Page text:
In Windows, users can be divided into several categories depending on the permissions they have on a certain system and what they can do with them. For instance, administrators sit near the top of the Windows food chain as they can alter deep system settings and apply changes with wide-reaching effects that concern all the users of a given machine. On the scale of permissions and user ranks, regular Windows users come in second and guests finish last as they have very few privileges when it comes to the operating system.
Greyed out settings
Though the administrator can apply virtually any change to an operating system, not everything is handled the same way in Windows. For example, administrators can easily gain access to any file by taking ownership of said file. However, they cannot instantly alter settings which are managed by certain Windows utilities such as the Local Group Policies and the Registry.
One thing I would like to make clear is that settings which are greyed out and stamped with a “Managed by your organization” message are not automatically disabled, per se. In fact, it merely means that you cannot alter them on the spot as they are handled by entirely different utilities or areas of Windows.
Take a look at the image above, as an example. In this computer, Windows Updates are handled by various group policies. Those policies are the most important regulators in a Windows environments. Changes applied by policies are immediately taken into effect and they take over any other changes, settings, options, hopes, and dreams of Windows users.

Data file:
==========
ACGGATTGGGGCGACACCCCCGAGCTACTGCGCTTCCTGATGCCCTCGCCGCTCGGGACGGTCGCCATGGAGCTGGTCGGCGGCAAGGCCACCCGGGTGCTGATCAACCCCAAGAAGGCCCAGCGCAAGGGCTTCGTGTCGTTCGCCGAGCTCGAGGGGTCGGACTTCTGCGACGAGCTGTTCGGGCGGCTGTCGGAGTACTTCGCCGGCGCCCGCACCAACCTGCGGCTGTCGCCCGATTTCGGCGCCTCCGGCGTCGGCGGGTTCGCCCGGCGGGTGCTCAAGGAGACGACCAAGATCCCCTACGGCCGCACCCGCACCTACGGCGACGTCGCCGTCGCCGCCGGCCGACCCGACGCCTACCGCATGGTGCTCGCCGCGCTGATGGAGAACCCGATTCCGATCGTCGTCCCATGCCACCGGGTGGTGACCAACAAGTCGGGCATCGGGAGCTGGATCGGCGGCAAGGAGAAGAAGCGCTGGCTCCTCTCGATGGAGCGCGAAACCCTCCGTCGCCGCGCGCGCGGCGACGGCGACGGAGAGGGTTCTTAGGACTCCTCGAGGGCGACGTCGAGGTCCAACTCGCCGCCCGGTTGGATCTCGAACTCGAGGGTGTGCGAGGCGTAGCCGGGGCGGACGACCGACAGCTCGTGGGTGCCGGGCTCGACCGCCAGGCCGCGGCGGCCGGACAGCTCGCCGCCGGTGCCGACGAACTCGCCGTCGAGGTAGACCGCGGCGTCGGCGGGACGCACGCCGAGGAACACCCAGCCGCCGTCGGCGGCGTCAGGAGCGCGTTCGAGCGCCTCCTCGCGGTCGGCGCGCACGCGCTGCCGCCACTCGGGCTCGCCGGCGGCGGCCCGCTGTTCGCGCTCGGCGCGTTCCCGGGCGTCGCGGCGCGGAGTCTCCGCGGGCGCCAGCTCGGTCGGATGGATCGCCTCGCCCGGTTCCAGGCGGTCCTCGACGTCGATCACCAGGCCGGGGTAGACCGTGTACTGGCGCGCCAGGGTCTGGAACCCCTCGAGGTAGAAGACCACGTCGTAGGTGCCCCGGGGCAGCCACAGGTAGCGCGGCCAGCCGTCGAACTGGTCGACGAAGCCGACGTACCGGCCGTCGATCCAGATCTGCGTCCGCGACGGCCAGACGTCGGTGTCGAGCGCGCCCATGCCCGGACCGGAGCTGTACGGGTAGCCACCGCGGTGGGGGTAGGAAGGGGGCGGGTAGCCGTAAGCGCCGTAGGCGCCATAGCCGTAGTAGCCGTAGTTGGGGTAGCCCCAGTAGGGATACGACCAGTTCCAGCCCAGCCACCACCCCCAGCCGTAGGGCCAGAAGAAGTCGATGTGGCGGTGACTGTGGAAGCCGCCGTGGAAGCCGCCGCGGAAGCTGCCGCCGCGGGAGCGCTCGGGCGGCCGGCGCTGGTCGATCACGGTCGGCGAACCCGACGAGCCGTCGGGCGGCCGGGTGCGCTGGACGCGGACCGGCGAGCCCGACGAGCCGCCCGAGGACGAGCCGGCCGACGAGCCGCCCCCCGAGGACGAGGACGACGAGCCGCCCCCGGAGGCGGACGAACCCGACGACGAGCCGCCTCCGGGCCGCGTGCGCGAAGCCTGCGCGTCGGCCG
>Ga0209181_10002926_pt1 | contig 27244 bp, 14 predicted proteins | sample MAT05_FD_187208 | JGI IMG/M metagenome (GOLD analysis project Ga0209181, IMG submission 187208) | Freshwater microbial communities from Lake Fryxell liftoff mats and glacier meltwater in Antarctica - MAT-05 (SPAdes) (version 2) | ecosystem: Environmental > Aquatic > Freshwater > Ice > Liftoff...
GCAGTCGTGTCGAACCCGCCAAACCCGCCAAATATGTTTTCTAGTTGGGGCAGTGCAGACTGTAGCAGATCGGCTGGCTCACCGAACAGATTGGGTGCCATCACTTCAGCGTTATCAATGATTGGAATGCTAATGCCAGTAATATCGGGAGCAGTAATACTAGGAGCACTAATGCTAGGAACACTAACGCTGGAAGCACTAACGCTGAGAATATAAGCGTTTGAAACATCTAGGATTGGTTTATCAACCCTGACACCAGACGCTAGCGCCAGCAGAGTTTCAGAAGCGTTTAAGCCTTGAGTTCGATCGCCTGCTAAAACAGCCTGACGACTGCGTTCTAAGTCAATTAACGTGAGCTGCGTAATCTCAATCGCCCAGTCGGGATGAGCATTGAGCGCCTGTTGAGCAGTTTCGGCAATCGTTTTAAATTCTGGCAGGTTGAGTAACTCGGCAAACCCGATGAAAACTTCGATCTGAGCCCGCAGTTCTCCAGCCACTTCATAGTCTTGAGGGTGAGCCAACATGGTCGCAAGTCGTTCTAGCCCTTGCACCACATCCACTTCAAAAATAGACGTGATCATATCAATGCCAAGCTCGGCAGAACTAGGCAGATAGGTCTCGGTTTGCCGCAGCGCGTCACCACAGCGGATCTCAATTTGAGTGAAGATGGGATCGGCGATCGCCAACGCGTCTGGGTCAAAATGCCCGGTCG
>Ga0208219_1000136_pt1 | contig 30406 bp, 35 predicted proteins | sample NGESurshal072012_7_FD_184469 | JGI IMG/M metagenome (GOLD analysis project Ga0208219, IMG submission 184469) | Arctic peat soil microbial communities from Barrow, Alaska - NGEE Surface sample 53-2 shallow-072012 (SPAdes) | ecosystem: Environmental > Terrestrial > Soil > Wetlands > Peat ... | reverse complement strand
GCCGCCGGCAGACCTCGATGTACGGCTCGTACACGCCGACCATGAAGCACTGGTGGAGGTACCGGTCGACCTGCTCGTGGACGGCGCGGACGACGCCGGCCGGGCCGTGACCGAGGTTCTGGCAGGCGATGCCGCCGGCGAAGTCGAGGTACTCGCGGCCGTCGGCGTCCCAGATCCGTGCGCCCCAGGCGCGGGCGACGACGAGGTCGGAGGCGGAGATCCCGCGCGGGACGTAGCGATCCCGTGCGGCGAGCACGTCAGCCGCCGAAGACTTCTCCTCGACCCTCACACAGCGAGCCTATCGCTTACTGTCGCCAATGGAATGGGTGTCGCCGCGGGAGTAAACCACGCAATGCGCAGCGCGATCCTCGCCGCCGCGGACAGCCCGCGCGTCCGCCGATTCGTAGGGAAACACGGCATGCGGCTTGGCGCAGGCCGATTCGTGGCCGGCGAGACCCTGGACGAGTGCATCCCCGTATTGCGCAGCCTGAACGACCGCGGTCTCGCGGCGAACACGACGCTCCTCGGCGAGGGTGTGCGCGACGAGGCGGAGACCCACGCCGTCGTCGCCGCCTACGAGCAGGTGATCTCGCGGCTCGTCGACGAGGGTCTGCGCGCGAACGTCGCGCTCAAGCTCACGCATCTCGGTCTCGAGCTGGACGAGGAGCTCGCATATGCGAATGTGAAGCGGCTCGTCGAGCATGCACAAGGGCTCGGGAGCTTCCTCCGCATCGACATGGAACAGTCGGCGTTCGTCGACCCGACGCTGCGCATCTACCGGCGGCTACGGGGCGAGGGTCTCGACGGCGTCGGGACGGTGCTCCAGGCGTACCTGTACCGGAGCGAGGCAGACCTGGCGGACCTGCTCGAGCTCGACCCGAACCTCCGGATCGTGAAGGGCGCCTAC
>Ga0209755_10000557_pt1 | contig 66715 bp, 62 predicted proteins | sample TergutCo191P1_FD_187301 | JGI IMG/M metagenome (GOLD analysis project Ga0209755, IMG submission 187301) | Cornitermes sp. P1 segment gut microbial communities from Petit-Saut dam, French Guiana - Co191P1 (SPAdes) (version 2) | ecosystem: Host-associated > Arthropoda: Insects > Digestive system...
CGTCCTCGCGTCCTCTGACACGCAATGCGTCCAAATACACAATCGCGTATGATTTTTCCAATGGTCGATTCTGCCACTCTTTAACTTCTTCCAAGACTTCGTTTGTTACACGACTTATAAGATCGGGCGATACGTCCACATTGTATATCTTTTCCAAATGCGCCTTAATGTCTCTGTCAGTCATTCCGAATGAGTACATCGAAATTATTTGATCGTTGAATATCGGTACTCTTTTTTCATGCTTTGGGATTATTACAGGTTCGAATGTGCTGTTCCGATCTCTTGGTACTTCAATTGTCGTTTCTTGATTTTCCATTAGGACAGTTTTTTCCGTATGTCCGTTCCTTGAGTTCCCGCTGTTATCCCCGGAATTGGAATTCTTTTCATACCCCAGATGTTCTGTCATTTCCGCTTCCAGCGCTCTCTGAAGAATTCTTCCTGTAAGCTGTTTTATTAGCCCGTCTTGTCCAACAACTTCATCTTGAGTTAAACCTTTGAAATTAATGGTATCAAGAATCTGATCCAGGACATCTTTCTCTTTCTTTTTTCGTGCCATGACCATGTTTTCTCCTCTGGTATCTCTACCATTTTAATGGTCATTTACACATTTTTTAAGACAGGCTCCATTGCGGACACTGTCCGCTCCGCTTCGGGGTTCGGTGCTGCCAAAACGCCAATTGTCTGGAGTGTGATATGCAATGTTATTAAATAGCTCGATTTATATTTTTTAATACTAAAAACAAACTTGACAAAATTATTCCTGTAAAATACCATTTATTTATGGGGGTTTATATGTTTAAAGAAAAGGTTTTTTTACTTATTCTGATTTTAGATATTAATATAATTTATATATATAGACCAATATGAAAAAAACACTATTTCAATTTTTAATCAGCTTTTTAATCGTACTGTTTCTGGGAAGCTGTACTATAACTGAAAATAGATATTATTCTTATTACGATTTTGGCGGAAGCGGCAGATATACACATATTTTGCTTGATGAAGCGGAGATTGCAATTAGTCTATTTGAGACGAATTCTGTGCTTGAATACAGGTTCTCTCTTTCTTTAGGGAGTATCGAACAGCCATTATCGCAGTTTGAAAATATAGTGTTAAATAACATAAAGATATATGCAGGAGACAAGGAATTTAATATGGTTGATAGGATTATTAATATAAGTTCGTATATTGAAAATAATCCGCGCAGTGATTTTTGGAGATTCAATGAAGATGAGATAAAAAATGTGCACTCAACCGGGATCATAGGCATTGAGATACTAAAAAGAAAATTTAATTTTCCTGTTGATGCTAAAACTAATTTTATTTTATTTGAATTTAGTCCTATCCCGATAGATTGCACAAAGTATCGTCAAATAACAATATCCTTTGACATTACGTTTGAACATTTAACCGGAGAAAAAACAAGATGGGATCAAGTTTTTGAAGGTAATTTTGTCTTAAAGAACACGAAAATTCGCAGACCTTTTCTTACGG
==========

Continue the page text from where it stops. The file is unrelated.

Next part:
The aforementioned policies are, of course, set by administrators, at least in home environments. However, in Windows 10, users may still run into greyed out setting and their corresponding messages even if they have not manually changed such settings. There are many culprits that can be blamed for this so let us take a look at some of the possible ones below.
“Disabled by company policy” and “Managed by your organization”
As you probably already know, Windows 10 is Microsoft’s most “connected” OS yet, a simple fact that has resulted in much controversy and bad feelings towards the tech giant. The so-called “Telemetry” features of Windows 10, those various little tidbits that collect information from your PC and send it over to Microsoft, might as well be the roots of the whole problem. Disabling the various telemetry and data collection features can break other Windows 10 tools and utilities as they rely on that data in order to operate.
Group policies and other similar settings that change the behavior of Windows are not always applied manually. This is especially true in Windows 10 as loads of users resort to third-party apps like ShutUp10 in order to remove and disable annoyances from the operating system. If you have ever used a program like that to alter Windows settings, you will have to go back and revert the settings in order to gain access to the blocked features again. Basically, when you run into these kinds of messages while navigating the Settings app, there is a pretty good chance that your PC’s settings are truly handled by an external app or a top Windows utility.